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This Week in PNAS: Nov 10, 2015

Editor's Note: Some of the articles described below are not yet available at the PNAS site, but they are scheduled to be posted some time this week.

In the early, online edition of the Proceedings of the National Academy of Sciences, an international team led by investigators in Switzerland describe results from a genome-wide association study focused on finding common variants that influence viral load in individuals infected with HIV-1. By comparing genotyping profiles and viral load data for more than 6,300 HIV-infected individuals of European ancestry, the researchers uncovered common variants in the HLA and CCR5 regions that appear to explain some 25 percent of the variability in viral load found between individuals infected with HIV-1. GenomeWeb has more on the study, here.

Researchers from China and the US explore the feasibility of doing non-invasive prenatal testing for fetal sub-chromosomal deletions and duplications using Life Tech's Ion Proton semiconductor sequencing. After trying out semiconductor sequencing on diluted blood samples from 19 newborns with verified deletions or duplications, the team used blood samples from nearly 1,500 pregnant women to come up with strategies for estimating the relative proportion of circulating fetal DNA in maternal blood. Finally, the study's authors demonstrated that they could pick up between 71 percent and nearly 95 percent of array CGH-verified sub-chromosomal changes with semiconductor sequencing — depending on the sequencing depth used — in blood samples from 1,476 pregnant women. When false positive tests turned up, they note, many appeared to coincide with deletions or duplications present in maternal DNA.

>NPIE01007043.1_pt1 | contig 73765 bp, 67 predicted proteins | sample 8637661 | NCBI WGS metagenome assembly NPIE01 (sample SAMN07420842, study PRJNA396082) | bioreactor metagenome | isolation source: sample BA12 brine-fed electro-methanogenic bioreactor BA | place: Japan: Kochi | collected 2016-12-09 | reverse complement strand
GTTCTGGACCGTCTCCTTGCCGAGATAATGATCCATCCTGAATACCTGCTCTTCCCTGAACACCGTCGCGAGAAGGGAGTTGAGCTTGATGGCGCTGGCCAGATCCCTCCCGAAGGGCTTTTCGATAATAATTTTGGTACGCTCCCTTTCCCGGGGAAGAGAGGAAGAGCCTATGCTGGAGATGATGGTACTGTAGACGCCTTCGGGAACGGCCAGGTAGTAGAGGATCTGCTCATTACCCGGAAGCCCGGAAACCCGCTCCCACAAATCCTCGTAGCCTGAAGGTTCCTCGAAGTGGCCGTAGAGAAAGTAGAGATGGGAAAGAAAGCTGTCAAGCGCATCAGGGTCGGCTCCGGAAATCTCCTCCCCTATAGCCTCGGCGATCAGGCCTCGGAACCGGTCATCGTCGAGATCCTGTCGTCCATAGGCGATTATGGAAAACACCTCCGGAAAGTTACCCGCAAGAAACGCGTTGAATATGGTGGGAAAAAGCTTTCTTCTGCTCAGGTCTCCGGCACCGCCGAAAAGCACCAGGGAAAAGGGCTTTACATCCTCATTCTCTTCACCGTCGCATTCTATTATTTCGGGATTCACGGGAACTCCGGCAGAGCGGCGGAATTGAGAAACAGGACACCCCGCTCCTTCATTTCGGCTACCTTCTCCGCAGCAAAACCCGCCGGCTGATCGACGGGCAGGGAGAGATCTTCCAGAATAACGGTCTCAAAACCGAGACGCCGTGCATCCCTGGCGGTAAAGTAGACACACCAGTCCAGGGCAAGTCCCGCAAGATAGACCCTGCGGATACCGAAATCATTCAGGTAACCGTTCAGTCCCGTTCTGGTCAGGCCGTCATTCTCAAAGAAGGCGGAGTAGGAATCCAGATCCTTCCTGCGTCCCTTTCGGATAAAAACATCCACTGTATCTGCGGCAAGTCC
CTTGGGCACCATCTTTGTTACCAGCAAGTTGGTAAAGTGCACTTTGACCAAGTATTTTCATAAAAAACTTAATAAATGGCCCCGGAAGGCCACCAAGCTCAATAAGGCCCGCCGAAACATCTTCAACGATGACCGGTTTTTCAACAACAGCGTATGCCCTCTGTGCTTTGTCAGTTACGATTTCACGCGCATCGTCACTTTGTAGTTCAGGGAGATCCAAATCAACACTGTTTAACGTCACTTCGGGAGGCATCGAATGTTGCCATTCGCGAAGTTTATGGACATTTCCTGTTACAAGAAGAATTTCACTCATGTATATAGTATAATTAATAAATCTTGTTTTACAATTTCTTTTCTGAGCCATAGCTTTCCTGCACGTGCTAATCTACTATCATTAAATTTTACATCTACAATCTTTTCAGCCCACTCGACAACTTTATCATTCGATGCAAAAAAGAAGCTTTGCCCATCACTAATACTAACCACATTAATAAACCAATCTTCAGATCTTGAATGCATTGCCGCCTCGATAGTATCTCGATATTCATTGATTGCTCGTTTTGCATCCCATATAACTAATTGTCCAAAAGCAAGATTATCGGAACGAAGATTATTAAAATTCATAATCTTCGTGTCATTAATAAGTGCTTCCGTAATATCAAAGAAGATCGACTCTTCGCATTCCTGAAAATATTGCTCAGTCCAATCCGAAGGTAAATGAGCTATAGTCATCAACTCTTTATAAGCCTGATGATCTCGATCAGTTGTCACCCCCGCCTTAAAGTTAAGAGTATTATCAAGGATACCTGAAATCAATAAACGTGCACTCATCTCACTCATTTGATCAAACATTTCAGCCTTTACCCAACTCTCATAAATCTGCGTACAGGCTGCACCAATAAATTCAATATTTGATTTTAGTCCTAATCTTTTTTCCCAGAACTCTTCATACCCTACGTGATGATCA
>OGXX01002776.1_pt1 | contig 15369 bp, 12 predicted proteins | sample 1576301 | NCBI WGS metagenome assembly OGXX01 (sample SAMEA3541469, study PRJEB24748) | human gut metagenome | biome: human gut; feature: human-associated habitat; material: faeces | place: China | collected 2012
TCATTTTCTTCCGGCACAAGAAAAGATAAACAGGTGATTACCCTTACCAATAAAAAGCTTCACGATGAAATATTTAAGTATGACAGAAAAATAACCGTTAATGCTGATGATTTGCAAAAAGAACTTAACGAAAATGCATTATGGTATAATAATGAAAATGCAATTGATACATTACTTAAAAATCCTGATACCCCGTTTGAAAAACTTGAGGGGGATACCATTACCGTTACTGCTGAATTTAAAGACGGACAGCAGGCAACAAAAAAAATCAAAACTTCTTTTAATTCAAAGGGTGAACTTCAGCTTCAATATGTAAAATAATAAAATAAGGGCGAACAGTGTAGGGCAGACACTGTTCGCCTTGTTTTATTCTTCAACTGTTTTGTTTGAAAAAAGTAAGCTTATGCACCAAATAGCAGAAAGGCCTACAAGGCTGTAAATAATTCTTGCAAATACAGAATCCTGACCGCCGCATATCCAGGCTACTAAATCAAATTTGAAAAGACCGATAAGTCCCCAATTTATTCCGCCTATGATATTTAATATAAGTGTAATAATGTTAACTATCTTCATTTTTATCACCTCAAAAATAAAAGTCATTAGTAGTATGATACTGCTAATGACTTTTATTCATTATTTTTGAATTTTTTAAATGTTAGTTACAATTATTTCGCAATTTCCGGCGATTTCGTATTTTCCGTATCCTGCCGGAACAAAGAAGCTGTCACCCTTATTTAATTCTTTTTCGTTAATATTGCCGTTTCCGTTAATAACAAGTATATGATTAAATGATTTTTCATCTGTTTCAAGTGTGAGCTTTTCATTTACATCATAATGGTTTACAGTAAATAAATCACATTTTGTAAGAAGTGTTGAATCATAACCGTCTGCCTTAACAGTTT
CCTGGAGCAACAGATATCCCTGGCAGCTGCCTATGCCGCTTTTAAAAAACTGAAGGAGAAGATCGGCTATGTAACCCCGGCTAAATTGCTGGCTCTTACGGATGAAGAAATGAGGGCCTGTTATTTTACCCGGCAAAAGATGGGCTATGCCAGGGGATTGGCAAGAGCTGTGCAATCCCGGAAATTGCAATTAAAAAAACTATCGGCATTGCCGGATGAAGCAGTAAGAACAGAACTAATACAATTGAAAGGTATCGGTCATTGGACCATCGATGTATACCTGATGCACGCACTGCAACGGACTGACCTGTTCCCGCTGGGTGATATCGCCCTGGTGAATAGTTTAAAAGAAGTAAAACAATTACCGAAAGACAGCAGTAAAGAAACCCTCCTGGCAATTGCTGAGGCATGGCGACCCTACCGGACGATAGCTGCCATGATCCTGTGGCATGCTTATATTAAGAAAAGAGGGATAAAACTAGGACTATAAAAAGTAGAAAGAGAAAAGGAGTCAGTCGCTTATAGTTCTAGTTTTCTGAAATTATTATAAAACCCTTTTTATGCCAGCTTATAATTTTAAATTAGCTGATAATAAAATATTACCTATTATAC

A Chinese Academy of Sciences- and University of Chicago-led team describes tumor evolution patterns gleaned from genetic profiles in hundreds of regions in a single hepatocellular carcinoma tumors scrutinized by either exome sequencing or genotyping. Based on the dramatic genetic diversity detected in 286 genotyped samples from the tumor and almost two-dozen regions from the hepatocellular carcinoma that were characterized by exome sequencing, the study's authors argue that the tumor appeared to be subject to non-Darwinian rather than Darwinian selection. "Because the level of genetic diversity will have implications on therapeutic resistance," they write, "non-Darwinian evolution should be heeded in cancer treatments even for microscopic tumors."